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by Eric Kohn
December 17, 2013 10:59 AM
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Review: With Sex And Drugs Galore, ‘The Wolf of Wall Street’ Is Martin Scorsese’s Craziest Movie

Leonardo DiCaprio in "The Wolf of Wall Street."

A brazen three-hour cinematic bender of sex and drugs set to the tune of financial chaos, “The Wolf of Wall Street” is undoubtedly the craziest movie of Martin Scorsese’s career. With an untamed energy that dwarfs any of his crime dramas, Scorsese’s raucous, exhausting display is driven by an eager commitment to vulgarity. As stock market scammer Jordan Belfort, Leonardo DiCaprio’s unfettered ferocity meshes with Scorsese’s aim of exploring Belfort’s crafty early nineties rise. Turning his memoir into a vivid portrait of the hedonistic excesses associated with unregulated wealth, “The Wolf of Wall Street” amps up an absurd volume of entertainment value. But it also suffers from an overabundance of the qualities that elevate it to such ridiculous heights. Scorsese depicts his maniacal subjects far better than he interrogates their mania.

Terence Winter's screenplay provides a loose structure for Scorsese's wildly improvised tale, which opens in the midst of a stockbroker office party before sketching out Belfort's origin story. It takes little time to establish that Belfort will be our guide to the mayhem, which in its opening minutes finds the character careening down the highway in a sports car while receiving fellatio from his trophy wife before crashing a helicopter into the front lawn of his mansion. As Belfort narrates this brash introduction to his reckless lifestyle, Scorsese unleashes a slew of stylistic bells and whistles: freeze frames, slo-mo, a blaring rock soundtrack and snazzy camerawork set the stage for a tale of debauchery that refuses to let up.

The movie has the paradoxical feel of being both totally slick and assaultive.

Certainly a funhouse for Scorsese's longtime editor, Thelma Schoonmaker, "The Wolf of Wall Street" feels both totally slick and assaultive, an apt tone for Belfort's self-destructive world. For sheer liveliness, it ranks as the most robust teaming for DiCaprio and Scorsese, and provides ample terrain for Jonah Hill to diversify his range in a supporting role as Belfort's wildcard business partner.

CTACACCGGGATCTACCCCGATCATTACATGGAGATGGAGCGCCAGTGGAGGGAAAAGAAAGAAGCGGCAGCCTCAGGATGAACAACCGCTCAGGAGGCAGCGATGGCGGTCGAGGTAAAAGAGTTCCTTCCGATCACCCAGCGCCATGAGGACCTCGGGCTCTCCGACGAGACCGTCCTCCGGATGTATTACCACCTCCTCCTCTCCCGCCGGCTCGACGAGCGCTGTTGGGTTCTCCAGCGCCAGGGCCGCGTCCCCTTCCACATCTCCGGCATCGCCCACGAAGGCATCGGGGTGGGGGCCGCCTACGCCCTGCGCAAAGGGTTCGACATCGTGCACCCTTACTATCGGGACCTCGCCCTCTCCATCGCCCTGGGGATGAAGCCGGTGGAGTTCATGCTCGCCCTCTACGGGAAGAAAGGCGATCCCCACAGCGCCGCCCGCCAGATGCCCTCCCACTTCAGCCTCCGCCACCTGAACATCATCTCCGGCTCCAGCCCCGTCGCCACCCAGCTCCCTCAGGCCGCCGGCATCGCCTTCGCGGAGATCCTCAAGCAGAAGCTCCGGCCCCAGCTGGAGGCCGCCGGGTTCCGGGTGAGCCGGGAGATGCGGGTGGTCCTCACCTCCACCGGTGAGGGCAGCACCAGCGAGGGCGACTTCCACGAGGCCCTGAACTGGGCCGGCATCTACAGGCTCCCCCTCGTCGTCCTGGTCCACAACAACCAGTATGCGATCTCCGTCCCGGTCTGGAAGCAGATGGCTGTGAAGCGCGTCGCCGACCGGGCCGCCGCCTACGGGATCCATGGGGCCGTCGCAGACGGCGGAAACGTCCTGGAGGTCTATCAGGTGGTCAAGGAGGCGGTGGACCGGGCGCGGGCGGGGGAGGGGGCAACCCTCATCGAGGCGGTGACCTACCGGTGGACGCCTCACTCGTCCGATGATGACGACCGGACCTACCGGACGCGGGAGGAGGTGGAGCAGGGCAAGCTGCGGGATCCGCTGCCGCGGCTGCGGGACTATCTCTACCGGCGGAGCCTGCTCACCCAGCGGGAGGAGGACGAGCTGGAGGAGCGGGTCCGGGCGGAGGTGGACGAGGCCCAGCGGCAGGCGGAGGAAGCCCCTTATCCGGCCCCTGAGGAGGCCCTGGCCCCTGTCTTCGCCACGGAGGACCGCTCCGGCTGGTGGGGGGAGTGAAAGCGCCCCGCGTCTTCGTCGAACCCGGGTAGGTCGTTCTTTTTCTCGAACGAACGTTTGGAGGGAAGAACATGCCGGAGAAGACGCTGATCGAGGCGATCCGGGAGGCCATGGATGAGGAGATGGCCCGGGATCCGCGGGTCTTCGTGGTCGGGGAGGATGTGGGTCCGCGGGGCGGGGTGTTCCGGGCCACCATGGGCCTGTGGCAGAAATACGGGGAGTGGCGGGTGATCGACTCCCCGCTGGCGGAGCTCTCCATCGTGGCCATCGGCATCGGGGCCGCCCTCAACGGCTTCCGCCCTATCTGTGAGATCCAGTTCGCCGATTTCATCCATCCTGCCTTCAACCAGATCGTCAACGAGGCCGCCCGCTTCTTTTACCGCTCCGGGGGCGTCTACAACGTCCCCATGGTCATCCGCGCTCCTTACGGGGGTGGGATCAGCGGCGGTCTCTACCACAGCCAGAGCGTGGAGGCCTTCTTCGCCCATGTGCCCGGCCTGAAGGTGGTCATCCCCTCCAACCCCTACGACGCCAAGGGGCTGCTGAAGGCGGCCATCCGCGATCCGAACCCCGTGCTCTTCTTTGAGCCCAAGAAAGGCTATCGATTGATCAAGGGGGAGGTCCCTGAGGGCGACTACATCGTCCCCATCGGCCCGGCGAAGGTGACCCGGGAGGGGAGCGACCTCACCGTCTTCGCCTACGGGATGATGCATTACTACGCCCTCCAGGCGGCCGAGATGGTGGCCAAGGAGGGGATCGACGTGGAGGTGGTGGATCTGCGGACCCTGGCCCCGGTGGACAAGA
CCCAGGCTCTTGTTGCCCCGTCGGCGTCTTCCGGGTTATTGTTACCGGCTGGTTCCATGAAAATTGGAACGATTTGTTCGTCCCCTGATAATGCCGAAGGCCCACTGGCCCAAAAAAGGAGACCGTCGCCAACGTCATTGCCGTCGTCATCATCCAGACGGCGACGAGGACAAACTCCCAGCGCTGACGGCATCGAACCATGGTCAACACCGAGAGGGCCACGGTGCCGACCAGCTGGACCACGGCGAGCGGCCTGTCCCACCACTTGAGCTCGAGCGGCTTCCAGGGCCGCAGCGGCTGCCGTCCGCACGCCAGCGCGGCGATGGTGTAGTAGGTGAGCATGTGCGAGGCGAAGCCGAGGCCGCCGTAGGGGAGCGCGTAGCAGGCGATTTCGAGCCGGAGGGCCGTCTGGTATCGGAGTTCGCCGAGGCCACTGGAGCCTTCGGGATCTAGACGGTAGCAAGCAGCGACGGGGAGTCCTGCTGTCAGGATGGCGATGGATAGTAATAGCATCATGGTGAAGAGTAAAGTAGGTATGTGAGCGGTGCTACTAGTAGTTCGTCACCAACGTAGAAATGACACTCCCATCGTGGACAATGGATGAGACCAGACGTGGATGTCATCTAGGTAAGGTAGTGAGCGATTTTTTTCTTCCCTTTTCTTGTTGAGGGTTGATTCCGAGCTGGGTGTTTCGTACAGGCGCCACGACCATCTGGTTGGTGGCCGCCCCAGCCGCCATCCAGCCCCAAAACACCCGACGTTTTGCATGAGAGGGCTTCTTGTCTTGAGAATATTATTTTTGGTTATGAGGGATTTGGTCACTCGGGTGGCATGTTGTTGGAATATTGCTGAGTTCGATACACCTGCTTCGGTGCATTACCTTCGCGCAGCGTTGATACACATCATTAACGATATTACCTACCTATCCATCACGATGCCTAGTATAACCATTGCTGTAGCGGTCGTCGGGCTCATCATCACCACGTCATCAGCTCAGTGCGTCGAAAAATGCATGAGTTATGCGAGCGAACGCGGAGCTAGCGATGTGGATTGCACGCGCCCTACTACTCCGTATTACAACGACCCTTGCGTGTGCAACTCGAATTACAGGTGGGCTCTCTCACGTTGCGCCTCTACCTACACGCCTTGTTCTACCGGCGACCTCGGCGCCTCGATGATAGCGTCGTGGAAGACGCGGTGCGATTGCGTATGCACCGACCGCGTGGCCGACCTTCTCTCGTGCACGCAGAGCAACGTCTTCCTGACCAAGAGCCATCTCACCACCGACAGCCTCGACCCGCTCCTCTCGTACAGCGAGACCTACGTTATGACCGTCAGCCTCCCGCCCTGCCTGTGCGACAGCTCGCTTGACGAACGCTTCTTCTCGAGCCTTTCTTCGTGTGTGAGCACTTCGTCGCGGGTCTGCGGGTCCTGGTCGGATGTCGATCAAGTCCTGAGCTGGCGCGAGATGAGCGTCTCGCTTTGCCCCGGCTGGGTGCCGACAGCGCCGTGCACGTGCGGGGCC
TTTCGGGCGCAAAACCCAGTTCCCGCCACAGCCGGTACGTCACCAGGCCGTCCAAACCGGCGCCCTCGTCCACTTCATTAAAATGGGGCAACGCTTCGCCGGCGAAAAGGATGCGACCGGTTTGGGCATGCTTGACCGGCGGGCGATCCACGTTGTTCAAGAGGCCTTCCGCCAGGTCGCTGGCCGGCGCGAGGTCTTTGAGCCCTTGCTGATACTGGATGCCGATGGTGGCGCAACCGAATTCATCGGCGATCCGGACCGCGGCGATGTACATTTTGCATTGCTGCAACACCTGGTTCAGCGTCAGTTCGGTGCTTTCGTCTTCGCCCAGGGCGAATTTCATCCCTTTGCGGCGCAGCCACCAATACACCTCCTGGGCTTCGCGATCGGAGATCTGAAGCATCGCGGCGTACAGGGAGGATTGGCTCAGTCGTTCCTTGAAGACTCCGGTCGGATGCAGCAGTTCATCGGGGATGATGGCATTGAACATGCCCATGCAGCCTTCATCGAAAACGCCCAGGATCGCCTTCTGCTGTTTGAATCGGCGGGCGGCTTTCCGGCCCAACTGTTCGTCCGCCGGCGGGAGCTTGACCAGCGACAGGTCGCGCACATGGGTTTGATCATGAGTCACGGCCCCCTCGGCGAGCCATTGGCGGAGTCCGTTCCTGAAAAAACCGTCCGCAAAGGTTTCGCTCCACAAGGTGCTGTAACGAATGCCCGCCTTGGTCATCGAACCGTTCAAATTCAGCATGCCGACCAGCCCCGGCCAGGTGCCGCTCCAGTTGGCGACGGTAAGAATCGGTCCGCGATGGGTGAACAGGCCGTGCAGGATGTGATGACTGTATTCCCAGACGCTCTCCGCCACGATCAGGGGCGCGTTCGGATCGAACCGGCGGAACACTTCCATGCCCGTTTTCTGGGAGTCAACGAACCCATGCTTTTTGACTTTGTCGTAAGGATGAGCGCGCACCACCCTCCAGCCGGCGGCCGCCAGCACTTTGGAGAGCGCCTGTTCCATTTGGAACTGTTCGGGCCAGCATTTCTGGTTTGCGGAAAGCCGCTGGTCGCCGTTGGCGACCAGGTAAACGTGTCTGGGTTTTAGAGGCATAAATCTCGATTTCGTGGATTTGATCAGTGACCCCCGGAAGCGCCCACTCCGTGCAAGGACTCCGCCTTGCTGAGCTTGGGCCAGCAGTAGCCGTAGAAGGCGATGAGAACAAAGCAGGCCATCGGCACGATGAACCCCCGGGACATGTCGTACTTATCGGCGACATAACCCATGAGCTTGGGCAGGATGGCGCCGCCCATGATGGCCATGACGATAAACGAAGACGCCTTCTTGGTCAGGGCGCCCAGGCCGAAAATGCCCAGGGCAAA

While not as refined as "The Departed," it has a lot more gall. DiCaprio and Scorsese compensate for the lethargic stretches of "Shutter Island" and "The Aviator" by bringing a demented vigor to each moment. The resulting bravado gels nicely with the material while echoing the gritty qualities of Scorsese's earlier works. Harkening back to the jittery sleazeballs of "Mean Streets," Belfort and company decontextualize the usual Scorsese brand of crime by turning it into a cartoonish office farce. Until the FBI catches up, these swindlers are more liberated in their savage pursuits than any other clandestine lawbreakers in the Scorsese oeuvre.


  • Tom Butters | February 9, 2014 11:39 AMReply

    While I found some acting quite strong, the film on a whole was a snorefest. I've never looked at my watch so many times during a Scorcese film. A turd from the most beautiful woman in the world is still a turd. The film relies solely on name recognition. Utter bore.....

  • Marissa Celenetti | February 8, 2014 3:23 PMReply

    My question is — is this movie doing anything new? At this point, “white Wall Street conmen experience meteoric rise and disgraceful plummet, as accompanied by prostitutes and drugs; cause us to question our own social values” isn’t new ground to tread. In a year where we had some pretty cool and unusual things happening in mainstream cinema (an animated “princess” movie where the most important relationship was between two sisters, a space thriller whose face was a middle-aged woman, a high-grossing action movie starring a young woman, a sci-fi blockbuster where 2/3 leads were NOT white men, a female buddy-cop movie), this just seems….tired. And honestly, nothing in this review is making me think the movie is going to ask any questions that haven’t been asked a million times, in similar explorations. Pass, sorry.